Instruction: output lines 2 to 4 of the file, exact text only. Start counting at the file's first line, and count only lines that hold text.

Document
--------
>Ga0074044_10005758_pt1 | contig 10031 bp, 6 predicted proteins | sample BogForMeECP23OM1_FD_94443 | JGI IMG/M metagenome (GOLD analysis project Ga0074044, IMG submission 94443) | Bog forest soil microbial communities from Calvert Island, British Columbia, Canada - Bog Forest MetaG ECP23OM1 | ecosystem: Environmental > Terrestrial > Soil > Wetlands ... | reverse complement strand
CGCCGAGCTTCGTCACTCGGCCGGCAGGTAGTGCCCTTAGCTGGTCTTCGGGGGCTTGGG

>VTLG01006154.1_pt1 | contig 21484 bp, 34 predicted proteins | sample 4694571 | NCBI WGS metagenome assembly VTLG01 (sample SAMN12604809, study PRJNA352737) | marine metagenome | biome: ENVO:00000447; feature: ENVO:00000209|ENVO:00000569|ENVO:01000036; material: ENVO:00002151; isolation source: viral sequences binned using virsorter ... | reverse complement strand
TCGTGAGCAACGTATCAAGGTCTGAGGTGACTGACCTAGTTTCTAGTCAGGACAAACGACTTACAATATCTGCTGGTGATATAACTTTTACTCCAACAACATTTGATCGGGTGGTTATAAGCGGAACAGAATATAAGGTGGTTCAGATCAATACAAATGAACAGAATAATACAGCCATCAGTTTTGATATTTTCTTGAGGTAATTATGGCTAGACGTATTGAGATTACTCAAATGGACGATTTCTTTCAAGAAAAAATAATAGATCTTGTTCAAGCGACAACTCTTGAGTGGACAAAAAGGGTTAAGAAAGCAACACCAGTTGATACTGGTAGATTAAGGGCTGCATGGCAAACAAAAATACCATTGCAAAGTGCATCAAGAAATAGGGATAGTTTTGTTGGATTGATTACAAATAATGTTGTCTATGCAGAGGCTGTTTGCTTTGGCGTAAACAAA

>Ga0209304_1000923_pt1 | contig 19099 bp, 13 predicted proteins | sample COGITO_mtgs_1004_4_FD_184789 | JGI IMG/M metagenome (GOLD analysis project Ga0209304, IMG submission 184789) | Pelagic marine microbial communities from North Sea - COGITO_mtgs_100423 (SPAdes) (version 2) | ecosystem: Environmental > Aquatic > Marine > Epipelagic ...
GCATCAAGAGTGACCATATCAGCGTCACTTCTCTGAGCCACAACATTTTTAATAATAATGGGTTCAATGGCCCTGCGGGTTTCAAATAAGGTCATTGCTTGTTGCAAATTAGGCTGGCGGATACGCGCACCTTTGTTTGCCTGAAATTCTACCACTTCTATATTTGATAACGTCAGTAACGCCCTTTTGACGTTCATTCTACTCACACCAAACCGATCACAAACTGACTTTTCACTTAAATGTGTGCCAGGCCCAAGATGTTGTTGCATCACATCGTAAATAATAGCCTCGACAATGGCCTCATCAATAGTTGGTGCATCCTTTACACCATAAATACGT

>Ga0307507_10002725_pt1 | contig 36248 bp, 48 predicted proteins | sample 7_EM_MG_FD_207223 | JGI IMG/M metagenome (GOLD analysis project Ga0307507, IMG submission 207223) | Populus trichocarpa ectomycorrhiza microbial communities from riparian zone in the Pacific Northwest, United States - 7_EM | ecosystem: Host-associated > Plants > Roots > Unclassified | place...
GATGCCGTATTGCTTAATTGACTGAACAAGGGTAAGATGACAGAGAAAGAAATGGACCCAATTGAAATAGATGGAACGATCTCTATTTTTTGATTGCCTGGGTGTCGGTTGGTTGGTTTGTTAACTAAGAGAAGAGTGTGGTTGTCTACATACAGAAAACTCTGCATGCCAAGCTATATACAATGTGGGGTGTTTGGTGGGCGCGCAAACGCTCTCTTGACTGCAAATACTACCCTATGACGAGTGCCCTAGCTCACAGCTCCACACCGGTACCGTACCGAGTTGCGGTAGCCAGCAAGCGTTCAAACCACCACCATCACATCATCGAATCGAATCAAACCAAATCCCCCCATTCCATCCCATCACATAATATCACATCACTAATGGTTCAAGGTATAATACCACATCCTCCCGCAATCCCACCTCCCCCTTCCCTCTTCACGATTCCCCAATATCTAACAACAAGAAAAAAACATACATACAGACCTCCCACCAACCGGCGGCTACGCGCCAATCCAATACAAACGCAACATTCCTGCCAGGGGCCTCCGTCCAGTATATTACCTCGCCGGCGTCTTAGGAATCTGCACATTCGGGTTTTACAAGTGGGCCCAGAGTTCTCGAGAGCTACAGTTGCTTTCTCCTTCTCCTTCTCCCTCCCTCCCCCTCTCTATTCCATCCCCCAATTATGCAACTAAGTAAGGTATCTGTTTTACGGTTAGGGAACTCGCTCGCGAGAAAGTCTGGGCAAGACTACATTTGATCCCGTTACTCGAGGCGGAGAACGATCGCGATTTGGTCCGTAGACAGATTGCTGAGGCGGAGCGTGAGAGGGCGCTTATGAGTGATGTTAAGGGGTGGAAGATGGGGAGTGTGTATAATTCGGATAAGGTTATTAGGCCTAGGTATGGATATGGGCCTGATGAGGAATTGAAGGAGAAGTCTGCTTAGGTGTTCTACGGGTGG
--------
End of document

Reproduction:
CGCCGAGCTTCGTCACTCGGCCGGCAGGTAGTGCCCTTAGCTGGTCTTCGGGGGCTTGGG

>VTLG01006154.1_pt1 | contig 21484 bp, 34 predicted proteins | sample 4694571 | NCBI WGS metagenome assembly VTLG01 (sample SAMN12604809, study PRJNA352737) | marine metagenome | biome: ENVO:00000447; feature: ENVO:00000209|ENVO:00000569|ENVO:01000036; material: ENVO:00002151; isolation source: viral sequences binned using virsorter ... | reverse complement strand
TCGTGAGCAACGTATCAAGGTCTGAGGTGACTGACCTAGTTTCTAGTCAGGACAAACGACTTACAATATCTGCTGGTGATATAACTTTTACTCCAACAACATTTGATCGGGTGGTTATAAGCGGAACAGAATATAAGGTGGTTCAGATCAATACAAATGAACAGAATAATACAGCCATCAGTTTTGATATTTTCTTGAGGTAATTATGGCTAGACGTATTGAGATTACTCAAATGGACGATTTCTTTCAAGAAAAAATAATAGATCTTGTTCAAGCGACAACTCTTGAGTGGACAAAAAGGGTTAAGAAAGCAACACCAGTTGATACTGGTAGATTAAGGGCTGCATGGCAAACAAAAATACCATTGCAAAGTGCATCAAGAAATAGGGATAGTTTTGTTGGATTGATTACAAATAATGTTGTCTATGCAGAGGCTGTTTGCTTTGGCGTAAACAAA